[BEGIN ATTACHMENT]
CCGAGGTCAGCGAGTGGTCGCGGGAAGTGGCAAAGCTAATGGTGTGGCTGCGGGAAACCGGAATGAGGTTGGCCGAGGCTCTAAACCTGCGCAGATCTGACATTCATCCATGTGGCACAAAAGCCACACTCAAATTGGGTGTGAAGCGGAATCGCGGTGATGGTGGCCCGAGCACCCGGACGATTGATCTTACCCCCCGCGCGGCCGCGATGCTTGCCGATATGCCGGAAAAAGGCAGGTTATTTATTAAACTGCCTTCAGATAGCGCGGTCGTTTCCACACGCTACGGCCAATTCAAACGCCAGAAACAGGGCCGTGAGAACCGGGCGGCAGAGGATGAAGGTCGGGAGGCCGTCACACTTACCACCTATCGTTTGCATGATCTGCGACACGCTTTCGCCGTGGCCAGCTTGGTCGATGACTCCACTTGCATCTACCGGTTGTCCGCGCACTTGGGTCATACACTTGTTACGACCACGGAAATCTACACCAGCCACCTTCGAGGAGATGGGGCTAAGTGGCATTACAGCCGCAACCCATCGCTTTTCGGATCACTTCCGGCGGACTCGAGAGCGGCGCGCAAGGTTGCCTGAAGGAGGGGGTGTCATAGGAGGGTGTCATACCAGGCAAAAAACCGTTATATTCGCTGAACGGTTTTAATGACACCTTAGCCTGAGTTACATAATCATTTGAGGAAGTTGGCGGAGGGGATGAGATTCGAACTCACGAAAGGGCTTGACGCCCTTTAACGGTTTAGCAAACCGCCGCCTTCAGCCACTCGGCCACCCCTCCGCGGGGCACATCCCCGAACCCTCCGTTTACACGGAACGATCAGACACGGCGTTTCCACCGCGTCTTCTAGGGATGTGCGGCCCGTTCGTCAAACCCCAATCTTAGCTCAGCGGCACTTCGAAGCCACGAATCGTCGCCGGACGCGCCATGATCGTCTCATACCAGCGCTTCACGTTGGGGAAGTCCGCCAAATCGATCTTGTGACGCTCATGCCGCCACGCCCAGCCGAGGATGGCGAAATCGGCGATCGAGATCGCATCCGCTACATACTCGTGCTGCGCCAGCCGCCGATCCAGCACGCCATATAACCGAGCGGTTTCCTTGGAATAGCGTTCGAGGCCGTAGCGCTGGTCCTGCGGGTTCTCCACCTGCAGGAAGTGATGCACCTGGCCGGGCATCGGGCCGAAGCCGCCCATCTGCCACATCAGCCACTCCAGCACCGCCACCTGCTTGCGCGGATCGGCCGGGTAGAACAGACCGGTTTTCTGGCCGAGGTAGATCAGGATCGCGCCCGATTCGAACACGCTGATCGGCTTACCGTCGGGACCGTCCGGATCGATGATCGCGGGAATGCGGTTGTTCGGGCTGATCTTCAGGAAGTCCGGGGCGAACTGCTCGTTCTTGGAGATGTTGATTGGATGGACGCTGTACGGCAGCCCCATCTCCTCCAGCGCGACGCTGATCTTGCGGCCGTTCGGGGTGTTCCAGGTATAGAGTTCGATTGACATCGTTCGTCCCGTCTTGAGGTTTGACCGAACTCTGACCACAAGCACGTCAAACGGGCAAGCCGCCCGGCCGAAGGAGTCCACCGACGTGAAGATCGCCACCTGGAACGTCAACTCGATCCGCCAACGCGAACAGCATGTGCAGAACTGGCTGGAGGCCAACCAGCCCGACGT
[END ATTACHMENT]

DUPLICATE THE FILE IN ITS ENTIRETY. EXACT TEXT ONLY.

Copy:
CCGAGGTCAGCGAGTGGTCGCGGGAAGTGGCAAAGCTAATGGTGTGGCTGCGGGAAACCGGAATGAGGTTGGCCGAGGCTCTAAACCTGCGCAGATCTGACATTCATCCATGTGGCACAAAAGCCACACTCAAATTGGGTGTGAAGCGGAATCGCGGTGATGGTGGCCCGAGCACCCGGACGATTGATCTTACCCCCCGCGCGGCCGCGATGCTTGCCGATATGCCGGAAAAAGGCAGGTTATTTATTAAACTGCCTTCAGATAGCGCGGTCGTTTCCACACGCTACGGCCAATTCAAACGCCAGAAACAGGGCCGTGAGAACCGGGCGGCAGAGGATGAAGGTCGGGAGGCCGTCACACTTACCACCTATCGTTTGCATGATCTGCGACACGCTTTCGCCGTGGCCAGCTTGGTCGATGACTCCACTTGCATCTACCGGTTGTCCGCGCACTTGGGTCATACACTTGTTACGACCACGGAAATCTACACCAGCCACCTTCGAGGAGATGGGGCTAAGTGGCATTACAGCCGCAACCCATCGCTTTTCGGATCACTTCCGGCGGACTCGAGAGCGGCGCGCAAGGTTGCCTGAAGGAGGGGGTGTCATAGGAGGGTGTCATACCAGGCAAAAAACCGTTATATTCGCTGAACGGTTTTAATGACACCTTAGCCTGAGTTACATAATCATTTGAGGAAGTTGGCGGAGGGGATGAGATTCGAACTCACGAAAGGGCTTGACGCCCTTTAACGGTTTAGCAAACCGCCGCCTTCAGCCACTCGGCCACCCCTCCGCGGGGCACATCCCCGAACCCTCCGTTTACACGGAACGATCAGACACGGCGTTTCCACCGCGTCTTCTAGGGATGTGCGGCCCGTTCGTCAAACCCCAATCTTAGCTCAGCGGCACTTCGAAGCCACGAATCGTCGCCGGACGCGCCATGATCGTCTCATACCAGCGCTTCACGTTGGGGAAGTCCGCCAAATCGATCTTGTGACGCTCATGCCGCCACGCCCAGCCGAGGATGGCGAAATCGGCGATCGAGATCGCATCCGCTACATACTCGTGCTGCGCCAGCCGCCGATCCAGCACGCCATATAACCGAGCGGTTTCCTTGGAATAGCGTTCGAGGCCGTAGCGCTGGTCCTGCGGGTTCTCCACCTGCAGGAAGTGATGCACCTGGCCGGGCATCGGGCCGAAGCCGCCCATCTGCCACATCAGCCACTCCAGCACCGCCACCTGCTTGCGCGGATCGGCCGGGTAGAACAGACCGGTTTTCTGGCCGAGGTAGATCAGGATCGCGCCCGATTCGAACACGCTGATCGGCTTACCGTCGGGACCGTCCGGATCGATGATCGCGGGAATGCGGTTGTTCGGGCTGATCTTCAGGAAGTCCGGGGCGAACTGCTCGTTCTTGGAGATGTTGATTGGATGGACGCTGTACGGCAGCCCCATCTCCTCCAGCGCGACGCTGATCTTGCGGCCGTTCGGGGTGTTCCAGGTATAGAGTTCGATTGACATCGTTCGTCCCGTCTTGAGGTTTGACCGAACTCTGACCACAAGCACGTCAAACGGGCAAGCCGCCCGGCCGAAGGAGTCCACCGACGTGAAGATCGCCACCTGGAACGTCAACTCGATCCGCCAACGCGAACAGCATGTGCAGAACTGGCTGGAGGCCAACCAGCCCGACGT